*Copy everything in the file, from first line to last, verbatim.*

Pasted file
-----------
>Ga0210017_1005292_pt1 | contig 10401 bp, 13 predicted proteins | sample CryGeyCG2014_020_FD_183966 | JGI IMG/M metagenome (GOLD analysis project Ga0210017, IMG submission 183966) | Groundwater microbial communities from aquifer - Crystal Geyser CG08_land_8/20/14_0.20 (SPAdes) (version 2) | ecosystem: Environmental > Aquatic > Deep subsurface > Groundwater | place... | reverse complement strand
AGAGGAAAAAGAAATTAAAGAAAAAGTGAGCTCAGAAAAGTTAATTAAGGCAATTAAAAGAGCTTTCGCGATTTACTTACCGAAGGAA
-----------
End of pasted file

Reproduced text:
>Ga0210017_1005292_pt1 | contig 10401 bp, 13 predicted proteins | sample CryGeyCG2014_020_FD_183966 | JGI IMG/M metagenome (GOLD analysis project Ga0210017, IMG submission 183966) | Groundwater microbial communities from aquifer - Crystal Geyser CG08_land_8/20/14_0.20 (SPAdes) (version 2) | ecosystem: Environmental > Aquatic > Deep subsurface > Groundwater | place... | reverse complement strand
AGAGGAAAAAGAAATTAAAGAAAAAGTGAGCTCAGAAAAGTTAATTAAGGCAATTAAAAGAGCTTTCGCGATTTACTTACCGAAGGAA